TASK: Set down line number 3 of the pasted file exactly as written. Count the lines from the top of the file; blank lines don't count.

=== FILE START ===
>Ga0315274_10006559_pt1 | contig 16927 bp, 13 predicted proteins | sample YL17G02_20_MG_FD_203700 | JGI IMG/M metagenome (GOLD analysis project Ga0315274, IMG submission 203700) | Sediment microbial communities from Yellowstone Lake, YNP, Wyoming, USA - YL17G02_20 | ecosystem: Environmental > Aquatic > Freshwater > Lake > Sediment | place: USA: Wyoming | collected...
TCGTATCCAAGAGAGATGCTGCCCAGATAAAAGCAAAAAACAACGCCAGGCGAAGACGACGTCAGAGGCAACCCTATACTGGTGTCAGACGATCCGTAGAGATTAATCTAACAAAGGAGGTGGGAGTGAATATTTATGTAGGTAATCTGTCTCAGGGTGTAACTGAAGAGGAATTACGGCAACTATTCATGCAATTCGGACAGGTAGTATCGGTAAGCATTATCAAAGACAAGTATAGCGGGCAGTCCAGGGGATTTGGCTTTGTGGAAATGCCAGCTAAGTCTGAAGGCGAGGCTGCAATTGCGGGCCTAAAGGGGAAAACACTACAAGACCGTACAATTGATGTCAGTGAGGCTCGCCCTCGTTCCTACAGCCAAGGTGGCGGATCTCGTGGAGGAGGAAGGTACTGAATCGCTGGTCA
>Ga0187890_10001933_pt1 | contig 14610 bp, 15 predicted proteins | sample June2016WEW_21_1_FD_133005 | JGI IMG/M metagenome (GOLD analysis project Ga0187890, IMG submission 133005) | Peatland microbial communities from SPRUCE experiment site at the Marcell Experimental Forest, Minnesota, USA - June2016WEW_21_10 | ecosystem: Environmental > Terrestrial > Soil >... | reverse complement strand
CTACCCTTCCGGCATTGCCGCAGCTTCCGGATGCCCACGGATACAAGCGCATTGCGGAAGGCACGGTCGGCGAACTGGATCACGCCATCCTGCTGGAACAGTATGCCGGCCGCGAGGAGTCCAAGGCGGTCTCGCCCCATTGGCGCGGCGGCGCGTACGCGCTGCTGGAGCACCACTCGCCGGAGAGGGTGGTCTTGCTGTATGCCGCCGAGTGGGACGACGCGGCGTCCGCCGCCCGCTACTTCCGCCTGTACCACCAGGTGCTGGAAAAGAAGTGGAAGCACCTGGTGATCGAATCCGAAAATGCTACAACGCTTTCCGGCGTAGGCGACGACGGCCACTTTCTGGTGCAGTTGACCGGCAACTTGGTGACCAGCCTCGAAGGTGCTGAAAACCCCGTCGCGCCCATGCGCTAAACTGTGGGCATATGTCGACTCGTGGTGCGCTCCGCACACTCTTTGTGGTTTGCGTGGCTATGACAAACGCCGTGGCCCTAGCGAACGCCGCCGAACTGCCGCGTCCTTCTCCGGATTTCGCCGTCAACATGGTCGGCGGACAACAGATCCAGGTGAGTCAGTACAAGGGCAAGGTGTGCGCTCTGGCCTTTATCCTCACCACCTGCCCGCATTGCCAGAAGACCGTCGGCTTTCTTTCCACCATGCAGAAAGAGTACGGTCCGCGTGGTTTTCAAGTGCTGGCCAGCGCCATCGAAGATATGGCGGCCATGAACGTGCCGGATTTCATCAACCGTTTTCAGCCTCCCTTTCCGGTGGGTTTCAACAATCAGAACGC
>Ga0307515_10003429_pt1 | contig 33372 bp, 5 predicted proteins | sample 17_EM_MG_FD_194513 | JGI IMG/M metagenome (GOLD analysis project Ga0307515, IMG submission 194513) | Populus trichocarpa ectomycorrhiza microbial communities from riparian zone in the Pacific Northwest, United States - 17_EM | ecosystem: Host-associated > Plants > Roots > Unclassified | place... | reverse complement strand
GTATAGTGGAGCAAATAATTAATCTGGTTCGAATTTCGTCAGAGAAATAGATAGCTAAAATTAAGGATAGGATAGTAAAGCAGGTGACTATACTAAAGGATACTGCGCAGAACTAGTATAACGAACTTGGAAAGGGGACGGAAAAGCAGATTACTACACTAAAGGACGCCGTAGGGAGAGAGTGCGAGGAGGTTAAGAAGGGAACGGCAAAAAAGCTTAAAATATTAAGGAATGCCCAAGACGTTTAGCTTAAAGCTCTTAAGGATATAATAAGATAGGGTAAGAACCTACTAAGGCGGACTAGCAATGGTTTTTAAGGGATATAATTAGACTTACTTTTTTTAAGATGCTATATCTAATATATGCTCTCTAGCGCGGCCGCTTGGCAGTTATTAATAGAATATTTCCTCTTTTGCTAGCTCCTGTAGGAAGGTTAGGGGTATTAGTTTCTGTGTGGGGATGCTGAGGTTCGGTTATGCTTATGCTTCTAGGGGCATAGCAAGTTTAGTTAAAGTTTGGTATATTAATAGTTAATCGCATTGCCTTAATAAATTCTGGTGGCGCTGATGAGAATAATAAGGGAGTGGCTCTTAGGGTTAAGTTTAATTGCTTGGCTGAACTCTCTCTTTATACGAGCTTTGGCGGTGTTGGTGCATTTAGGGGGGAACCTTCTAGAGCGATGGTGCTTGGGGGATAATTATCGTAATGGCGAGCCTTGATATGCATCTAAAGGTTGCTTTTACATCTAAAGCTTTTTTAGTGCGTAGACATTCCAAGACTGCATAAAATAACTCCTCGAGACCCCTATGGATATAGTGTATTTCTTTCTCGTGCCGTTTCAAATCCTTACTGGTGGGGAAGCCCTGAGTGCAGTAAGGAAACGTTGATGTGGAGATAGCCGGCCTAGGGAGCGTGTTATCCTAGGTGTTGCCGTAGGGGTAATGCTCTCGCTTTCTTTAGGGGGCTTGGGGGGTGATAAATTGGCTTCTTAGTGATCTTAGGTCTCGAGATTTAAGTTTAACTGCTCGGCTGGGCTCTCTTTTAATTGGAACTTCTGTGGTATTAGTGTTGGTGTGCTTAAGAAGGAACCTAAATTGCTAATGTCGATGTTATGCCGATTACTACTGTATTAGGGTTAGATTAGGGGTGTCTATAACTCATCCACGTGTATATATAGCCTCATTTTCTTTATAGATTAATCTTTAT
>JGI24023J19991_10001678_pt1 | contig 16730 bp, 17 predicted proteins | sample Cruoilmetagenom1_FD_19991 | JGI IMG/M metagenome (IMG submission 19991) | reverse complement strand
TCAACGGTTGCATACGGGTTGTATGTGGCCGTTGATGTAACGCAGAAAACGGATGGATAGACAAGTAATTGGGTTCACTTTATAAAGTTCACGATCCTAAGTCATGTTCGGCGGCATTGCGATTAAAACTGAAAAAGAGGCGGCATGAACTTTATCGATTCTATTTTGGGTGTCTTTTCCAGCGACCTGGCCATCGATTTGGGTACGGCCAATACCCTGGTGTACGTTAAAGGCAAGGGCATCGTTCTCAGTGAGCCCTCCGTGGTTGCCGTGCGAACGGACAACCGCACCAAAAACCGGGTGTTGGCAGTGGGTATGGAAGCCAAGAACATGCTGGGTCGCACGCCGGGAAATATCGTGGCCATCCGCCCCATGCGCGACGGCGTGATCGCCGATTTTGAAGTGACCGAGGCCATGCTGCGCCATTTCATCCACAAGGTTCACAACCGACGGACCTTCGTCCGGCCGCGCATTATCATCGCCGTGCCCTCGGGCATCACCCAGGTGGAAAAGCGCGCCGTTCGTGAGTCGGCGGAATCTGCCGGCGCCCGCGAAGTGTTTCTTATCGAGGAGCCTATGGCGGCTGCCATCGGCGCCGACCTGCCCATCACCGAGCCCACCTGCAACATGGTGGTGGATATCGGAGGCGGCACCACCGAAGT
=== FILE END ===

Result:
>Ga0187890_10001933_pt1 | contig 14610 bp, 15 predicted proteins | sample June2016WEW_21_1_FD_133005 | JGI IMG/M metagenome (GOLD analysis project Ga0187890, IMG submission 133005) | Peatland microbial communities from SPRUCE experiment site at the Marcell Experimental Forest, Minnesota, USA - June2016WEW_21_10 | ecosystem: Environmental > Terrestrial > Soil >... | reverse complement strand